As one who grew up and was a young adult with the “Old Calendar”, I hated the changes but like all good Catholics, before the loosening of the restrictions on the TLM, went with the flow. I follow two, and one person in my family follows three, as he was charismated in Byzantine Catholic Church.

    Now, we are “Roman” and I remember a discussion a few years ago online which irritated me on a very famous Catholic commentators’ blog about dropping the title, “Roman” in America. This famous person wanted Catholics in America just to be known as “Catholics” and not “Roman Catholics”.

    To be a “Roman”, as some say in England, (which is sweet, but meant to be an insult), is something we should be proud of and cherish. It is our Rite, our roots. No matter where I lived, I would be “Roman” Catholic in calendar and sensibilities.

    The heresy of Americanism wanted to reduce the “Romanism” of our Church in America and this has happened, sadly, to a great extent. To be part of the universal Church is an honor. The lack of teaching Church history even in some so-called Catholic schools has led to a misunderstanding of what it means to be a Roman Catholic.

  9. TWF says:

    I wonder if this issue comes up with the Byzantine Rite and the various other Oriental Rites.

  10. Giuseppe says:

    I asked a Aussie friend how priests preach amidst the seasonal differences. One priest he liked usually followed the following formula for his homilies.

    1) On this day the church celebrates X
    2) God created the whole world (not just the northern hemisphere)
    3) So, what additionally can we learn about X as we think about it in our surroundings?

    As Philippa and Kylie (great name btw) note, there is usually an interpretation that makes sense. Even Christmas/Easter – Christmas in the South makes Jesus as the New Adam all the more clear, as they can celebrate his birth amidst the joys of God’s creation. Easter in the autumn shows that life triumphs as the world dies. Jesus is the hope for life eternal.

    I love @rcg’s suggestion about seeds and stems. God’s truth embraces AND transcends sequelae of a 23-degree axial tilt.

  11. Venerator Sti Lot says:

    If you will indulge my varying some comments at your post on the blessing of grapes, it is interesing to note that in Anglo-Saxon England – and the English calendar thereafter – 1 August was/is called ‘Lammas Day’ from ‘Hlafmaesse Daeg’ (literally ‘Loaf-mass Day’), from the custom of blessing bread baked from the first fruits of the corn or grain harvest (which also signalled the beginning of ‘haerfest’ the harvest season, autumn (compare German ‘Herbst’), though the Venerable Bede placed the beginning of autumn on 7 August, while St. Isidore of Seville placed it on 23 August, which late mediaeval practice shifted on a day, to the Feast of St. Bartholomew).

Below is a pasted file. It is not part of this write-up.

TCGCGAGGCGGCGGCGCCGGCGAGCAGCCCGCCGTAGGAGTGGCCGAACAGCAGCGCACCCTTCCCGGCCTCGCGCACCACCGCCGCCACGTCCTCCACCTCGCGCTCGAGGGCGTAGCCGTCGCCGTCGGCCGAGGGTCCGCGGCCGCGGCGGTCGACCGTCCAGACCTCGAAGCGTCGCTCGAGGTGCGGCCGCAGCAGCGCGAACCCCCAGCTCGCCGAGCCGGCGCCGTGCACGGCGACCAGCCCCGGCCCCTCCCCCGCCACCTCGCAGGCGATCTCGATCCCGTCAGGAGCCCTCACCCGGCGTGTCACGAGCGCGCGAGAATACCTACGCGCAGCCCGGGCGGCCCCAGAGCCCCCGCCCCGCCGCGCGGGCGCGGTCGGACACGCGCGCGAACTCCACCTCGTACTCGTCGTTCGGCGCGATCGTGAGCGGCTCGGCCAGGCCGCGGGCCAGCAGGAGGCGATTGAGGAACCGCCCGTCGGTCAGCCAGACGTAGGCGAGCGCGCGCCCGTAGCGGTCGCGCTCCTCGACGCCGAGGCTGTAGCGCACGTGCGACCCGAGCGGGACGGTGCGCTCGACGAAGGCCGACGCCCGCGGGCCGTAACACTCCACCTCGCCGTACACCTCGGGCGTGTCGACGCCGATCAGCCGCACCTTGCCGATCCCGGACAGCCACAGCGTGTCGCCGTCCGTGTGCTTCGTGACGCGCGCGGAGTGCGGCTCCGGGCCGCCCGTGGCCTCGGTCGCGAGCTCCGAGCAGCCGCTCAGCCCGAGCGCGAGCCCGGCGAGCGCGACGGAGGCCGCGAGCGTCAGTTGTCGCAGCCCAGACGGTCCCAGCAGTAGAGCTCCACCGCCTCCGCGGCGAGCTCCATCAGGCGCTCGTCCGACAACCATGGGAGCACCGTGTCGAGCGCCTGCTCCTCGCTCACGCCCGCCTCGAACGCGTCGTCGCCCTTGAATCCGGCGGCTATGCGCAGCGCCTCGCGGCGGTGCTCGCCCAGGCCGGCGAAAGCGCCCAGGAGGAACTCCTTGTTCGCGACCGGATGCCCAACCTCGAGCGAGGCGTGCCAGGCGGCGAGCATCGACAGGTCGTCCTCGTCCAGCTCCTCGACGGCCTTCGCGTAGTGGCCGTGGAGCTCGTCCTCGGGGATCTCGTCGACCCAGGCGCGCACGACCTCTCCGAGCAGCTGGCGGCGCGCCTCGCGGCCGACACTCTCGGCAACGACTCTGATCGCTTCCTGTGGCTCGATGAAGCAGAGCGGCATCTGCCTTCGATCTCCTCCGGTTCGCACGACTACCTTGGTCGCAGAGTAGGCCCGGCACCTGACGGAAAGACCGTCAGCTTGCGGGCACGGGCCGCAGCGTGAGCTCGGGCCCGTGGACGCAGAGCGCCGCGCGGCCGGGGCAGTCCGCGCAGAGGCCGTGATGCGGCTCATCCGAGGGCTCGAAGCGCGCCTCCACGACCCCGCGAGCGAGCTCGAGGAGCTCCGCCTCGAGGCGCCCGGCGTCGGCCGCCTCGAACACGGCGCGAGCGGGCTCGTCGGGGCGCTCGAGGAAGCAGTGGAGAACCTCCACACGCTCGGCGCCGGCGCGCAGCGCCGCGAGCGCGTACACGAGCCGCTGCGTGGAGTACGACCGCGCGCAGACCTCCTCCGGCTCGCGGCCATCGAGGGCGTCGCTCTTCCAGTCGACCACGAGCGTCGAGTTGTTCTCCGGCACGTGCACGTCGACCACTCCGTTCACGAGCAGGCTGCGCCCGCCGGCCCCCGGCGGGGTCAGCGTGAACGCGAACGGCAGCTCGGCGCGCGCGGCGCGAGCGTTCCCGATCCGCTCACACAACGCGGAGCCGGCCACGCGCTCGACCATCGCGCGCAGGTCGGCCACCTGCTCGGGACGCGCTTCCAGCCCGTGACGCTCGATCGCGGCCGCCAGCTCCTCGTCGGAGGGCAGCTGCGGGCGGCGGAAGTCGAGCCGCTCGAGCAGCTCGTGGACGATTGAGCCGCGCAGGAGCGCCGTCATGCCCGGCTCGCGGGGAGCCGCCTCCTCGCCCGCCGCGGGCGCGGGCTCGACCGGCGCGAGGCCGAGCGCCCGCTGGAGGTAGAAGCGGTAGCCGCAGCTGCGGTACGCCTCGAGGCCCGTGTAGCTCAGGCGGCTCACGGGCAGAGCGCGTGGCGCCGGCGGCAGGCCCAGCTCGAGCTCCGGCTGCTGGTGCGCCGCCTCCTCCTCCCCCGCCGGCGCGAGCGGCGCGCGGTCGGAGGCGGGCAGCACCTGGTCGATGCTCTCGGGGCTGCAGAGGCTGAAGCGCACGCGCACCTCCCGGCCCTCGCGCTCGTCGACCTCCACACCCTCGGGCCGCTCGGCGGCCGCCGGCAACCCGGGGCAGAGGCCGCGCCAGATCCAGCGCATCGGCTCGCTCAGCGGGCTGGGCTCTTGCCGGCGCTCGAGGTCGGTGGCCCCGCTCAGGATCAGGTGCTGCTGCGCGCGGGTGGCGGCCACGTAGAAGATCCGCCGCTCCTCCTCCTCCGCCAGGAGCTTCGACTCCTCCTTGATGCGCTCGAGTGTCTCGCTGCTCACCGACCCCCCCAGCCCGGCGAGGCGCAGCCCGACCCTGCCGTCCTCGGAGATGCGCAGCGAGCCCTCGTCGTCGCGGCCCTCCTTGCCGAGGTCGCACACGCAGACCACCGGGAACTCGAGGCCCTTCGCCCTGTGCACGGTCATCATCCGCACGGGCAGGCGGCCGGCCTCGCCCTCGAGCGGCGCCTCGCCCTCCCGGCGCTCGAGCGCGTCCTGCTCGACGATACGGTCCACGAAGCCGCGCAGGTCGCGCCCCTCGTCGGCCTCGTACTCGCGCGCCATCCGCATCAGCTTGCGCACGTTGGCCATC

I do not know how widespread this custom was for 1 August, in other lands and latitudes: when, for instance, did parts of Italy, or the Egyptian ‘bread basket’ of the Empire, or Gaul, for example, harvest their corn/grain, and how did the local churches give thanks for this?

    In the old Catholic Encyclopedia, J.P. Kirsch’s “St. Peter” article suggests an early and long-standing celebration of the Feast of St. Peter’s Chains at Rome on 1 August, while Herbert Thurston’s “Peterspence” article suggests, in passing, that it was celebrated in England in King St. Edgar’s time (reigned 958-75). Whether blessing the first new bread was subsumed under that feast, while its ‘loaf-nickname’ was quite prominent, I have not yet discovered – but that seems a real possibility, historically or in contemplating contemporary or future seasonal practice.

  12. RafqasRoad says:

    As a fellow Aussie, I second everything said above by my comrades. Advent during Summmer is wonderful, and nothing beats the heat of an oppressive Christmas Eve being broken by a Thunderstorm during mass with all the church doors and windows flung open to let in a whisper of air – the sound and scent are truly refreshing. One may find object lessons here also; Christ’s birth and reign offering refreshment to the repentant sinner, cleansing us of our impurities and the oppressive atmosphere of error if we will let Him. Celebrating the feast with summer tropical and stone fruit, with the bounty of His gift to us is truly something. Same goes for an Autumn Easter. Christ the light of the world ushered in with an early morning summer sunrise…though many of us still hold to a little Northern nostalgia for the day such as Christmas pudding even if it is 40 degrees celcius in the shade with bushfires raging!!

  13. Gaz says:

    On a completely secular note, I’m still amazed how often I hear “I’m dreaming of a white Christmas” droning through the supermarkets just as Summer is really hotting up.

  14. Suburbanbanshee says:

    There are very traditional solutions to different harvest times. Multiple saints’ days are associated with harvest customs. There are lots of brewer and vintner saints with patronage over the whole process of growing and fermenting.

    So if you are in the Southern Hemisphere, logically you would associate your harvest to the nearest saint’s day. And I bet that this is done already in South America, because custom has had more time to percolate there than in Australia.